It's just a fact (for me) that I have 'outgrown' or 'evolved past' certain inherited training modalities (and I don't mean 'kata' specifically in that---  actually, I have migrated our system back toward a use of patterned forms... but they are not the karate forms I inherited, and we don't practice them the same 'way' I learned to practice forms in karate) .  However, for me, to continue to employ practices that just 'don't make sense' after giving them a lot of thought just... doesn't make sense. smiley  To stay with training modalities or tactcis when demonstrably BETTER methods are observed is worse still.  That practice really is tantamount to closing your eyes to 'the truth' (which can only ever be 'your own truth').

It all comes down to what you want out of your training, and what you claim to have it focused on; and to the personal use of EFFECTIVE methods that support your growth in THAT direction.

The addition of measuring the 'effectiveness' of any paradigm comes inherent with several other steps, for instance:  establishment and evaluation of personal goals, objective measurement of progress toward those goals, and critical thought/ problem solving around, over, or through methods that are ultimately deemed tobe inneffective in reaching those goals.  Ultimately, I believe such a perspective can ONLY culminate in growth and evolution. 

Partly though, when we look at historic systems, we need to remember to be  thankful for the age in which we live.  Electronics really have changed things.  Thirty years ago, when there were five martial arts gyms in my entire city, it might have been a problem to pubicly hold such an 'enlightened' viewpoint, because it was a small community, and those at the top could effectviely control and limit access to information and training options.  I don't mean to make that sound sinister, but anybody who has been in MA for any length of time knows exactly the practices that I am talking about.  We live in a different time today and 'openess' is (I belive) both more accepted and more encouraged.

Iain Abernethy
Iain Abernethy's picture

Gary Chamberlain wrote:
I often wonder why so many karate-ka are stuck in the 1920's and unwilling to move on to better methods?

Me too! I think the answer is that the training methods have became the goal as opposed to combative efficiency. What I mean is that people engage in a given training method to get good at the training method; as supposed to using it to make them more effective. Changing the training method, even when it leads to improvements, is therefore unacceptable as the training methods itself is the goal. A classic case of “the tail wagging the dog”.

Jon’s point is also related and very valid in my view as people now judge kata aesthetically as opposed to functionally. He’s totally right that many of the past masters would not fare well in today’s kata competitions. That’s not because the kata of the past was “bad”, but simply that it was practised for a different purpose. A kata was valued for what it did as opposed to what it looked like. Worth remembering that Funakoshi is on record as saying that a kata that could not be applied in an emergency was “useless”. A totally different criteria is used to assess the value in kata in many corners of the karate world today.

Back to training methods, we should be looking for whatever can be demonstrated to be most effective and what we find to be most efficient. The Funakoshi’s quote in my initial post shows that “fixing karate in amber” is misguided, and attempts to keep karate “pure” are not traditional or how it was done in the past.

Funakoshi tells of how his two main teachers (Itosu and Azato) would encourage him to learn the best methods out there and present him to other teachers with that goal in mind. It was always about seeking the best that was available and making it part of what you do. Shame that things have changed in that regard.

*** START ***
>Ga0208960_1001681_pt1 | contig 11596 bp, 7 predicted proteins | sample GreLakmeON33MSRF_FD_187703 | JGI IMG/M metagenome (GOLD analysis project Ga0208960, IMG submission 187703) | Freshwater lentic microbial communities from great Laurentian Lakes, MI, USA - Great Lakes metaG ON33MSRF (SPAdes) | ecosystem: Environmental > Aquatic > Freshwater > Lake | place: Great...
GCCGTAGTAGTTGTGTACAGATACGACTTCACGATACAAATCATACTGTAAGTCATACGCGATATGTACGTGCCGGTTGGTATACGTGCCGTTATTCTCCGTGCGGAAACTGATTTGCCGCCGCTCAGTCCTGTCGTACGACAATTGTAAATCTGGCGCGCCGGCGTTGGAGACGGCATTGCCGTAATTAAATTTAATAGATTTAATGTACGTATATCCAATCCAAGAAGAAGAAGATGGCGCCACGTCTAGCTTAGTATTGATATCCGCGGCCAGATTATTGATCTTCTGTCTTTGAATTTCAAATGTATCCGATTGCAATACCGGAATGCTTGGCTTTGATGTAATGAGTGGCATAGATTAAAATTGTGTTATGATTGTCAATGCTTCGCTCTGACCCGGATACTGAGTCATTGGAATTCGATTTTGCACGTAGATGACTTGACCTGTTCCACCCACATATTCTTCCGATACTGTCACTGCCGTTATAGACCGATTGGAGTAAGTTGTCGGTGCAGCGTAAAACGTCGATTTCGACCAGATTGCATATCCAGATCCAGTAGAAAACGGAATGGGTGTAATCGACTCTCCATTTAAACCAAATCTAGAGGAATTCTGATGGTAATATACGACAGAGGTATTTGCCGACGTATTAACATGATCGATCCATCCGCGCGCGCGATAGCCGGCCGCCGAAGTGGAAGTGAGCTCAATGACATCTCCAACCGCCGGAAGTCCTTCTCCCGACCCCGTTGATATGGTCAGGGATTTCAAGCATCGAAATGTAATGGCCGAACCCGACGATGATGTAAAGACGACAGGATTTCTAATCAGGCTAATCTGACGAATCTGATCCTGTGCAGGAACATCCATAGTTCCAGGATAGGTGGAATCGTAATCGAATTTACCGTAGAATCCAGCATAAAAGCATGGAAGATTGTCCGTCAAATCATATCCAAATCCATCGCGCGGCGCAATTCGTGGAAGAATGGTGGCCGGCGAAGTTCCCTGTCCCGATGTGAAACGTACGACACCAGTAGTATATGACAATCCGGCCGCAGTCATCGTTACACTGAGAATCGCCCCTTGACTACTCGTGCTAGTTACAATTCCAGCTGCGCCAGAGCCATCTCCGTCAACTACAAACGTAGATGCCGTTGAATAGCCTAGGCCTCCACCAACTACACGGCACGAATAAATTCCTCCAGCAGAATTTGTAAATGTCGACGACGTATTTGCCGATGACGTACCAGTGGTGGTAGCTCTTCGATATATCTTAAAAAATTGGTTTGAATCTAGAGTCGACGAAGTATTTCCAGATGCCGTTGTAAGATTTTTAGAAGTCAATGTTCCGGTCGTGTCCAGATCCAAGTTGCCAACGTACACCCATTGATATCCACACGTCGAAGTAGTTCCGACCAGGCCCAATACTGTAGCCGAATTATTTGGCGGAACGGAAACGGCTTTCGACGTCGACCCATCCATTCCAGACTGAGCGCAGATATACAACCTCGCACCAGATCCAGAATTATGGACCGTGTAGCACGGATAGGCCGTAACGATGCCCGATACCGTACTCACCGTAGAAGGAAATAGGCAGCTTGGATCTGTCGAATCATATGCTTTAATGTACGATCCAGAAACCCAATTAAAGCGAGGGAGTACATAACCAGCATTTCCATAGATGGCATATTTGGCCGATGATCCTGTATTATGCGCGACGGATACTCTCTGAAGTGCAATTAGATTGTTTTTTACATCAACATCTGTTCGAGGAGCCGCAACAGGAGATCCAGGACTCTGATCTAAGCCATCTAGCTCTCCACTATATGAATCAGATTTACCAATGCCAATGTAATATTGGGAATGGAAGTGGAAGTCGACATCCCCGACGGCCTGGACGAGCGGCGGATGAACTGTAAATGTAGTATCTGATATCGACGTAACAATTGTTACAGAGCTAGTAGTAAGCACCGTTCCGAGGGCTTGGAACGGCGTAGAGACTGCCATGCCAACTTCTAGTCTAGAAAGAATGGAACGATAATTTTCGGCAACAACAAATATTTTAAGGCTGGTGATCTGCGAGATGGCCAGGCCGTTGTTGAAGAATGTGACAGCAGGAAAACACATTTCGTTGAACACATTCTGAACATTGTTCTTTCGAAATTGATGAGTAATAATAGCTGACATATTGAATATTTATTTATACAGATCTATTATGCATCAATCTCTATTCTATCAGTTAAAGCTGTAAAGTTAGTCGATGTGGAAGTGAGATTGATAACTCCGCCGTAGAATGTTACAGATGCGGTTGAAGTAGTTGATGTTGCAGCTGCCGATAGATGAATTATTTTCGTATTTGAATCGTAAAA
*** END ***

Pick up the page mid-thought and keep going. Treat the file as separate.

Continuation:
There is also a “standing on the shoulders of giants” issue here too. English author John of Salisbury (1159) wrote, “We are like dwarfs on the shoulders of giants, so that we can see more than they, and things at a greater distance, not by virtue of any sharpness of sight on our part, or any physical distinction, but because we are carried high and raised up by their giant size”.

Any improvement in any field of human endeavour is only possible because of the work that came before. The physics of Newton has been superseded; but all physicists would acknowledge that it was Newton’s genius that made the move forward possible. It should be the same for us. We can only do what we do because of the work of those who came before.

We should have great respect for the past masters. But it we “deify” them, and claim that what they did can never be improved upon, then martial arts stops developing and I think the past masters – who were all innovators – would be horrified at that prospect!

I feel that the past masters deserve our utmost respect and the best way we can do that is by taking the baton and running with it as opposed to standing still or handing it back.

michael rosenbaum wrote:
Also, let us not forget, but the Japanese have been borrowing heavily from western cultures since the early 1920's.

Indeed! Some of the thinking surrounding the use of the martial arts to develop character draw heavily from the practises and ethos of the educational institutions of the west (as can be found it the writings of Itosu, Kano, etc). And whether they want or admit it or not, the footwork used by many karateka today (when fighting each other) owes more to western boxing than it does to any older version of karate.

The bottom line is that the martial arts, like everything else, need to keep moving with the times to remain relevant to the times. It is also foolhardy to reject better methods on the basis of “that’s not what they did in the past”. Based on their writings and actions, I feel sure the old masters would agree. As Funakoshi said, “Times change, the world changes, and obviously the martial arts must change too”. Who are we to argue? ;-)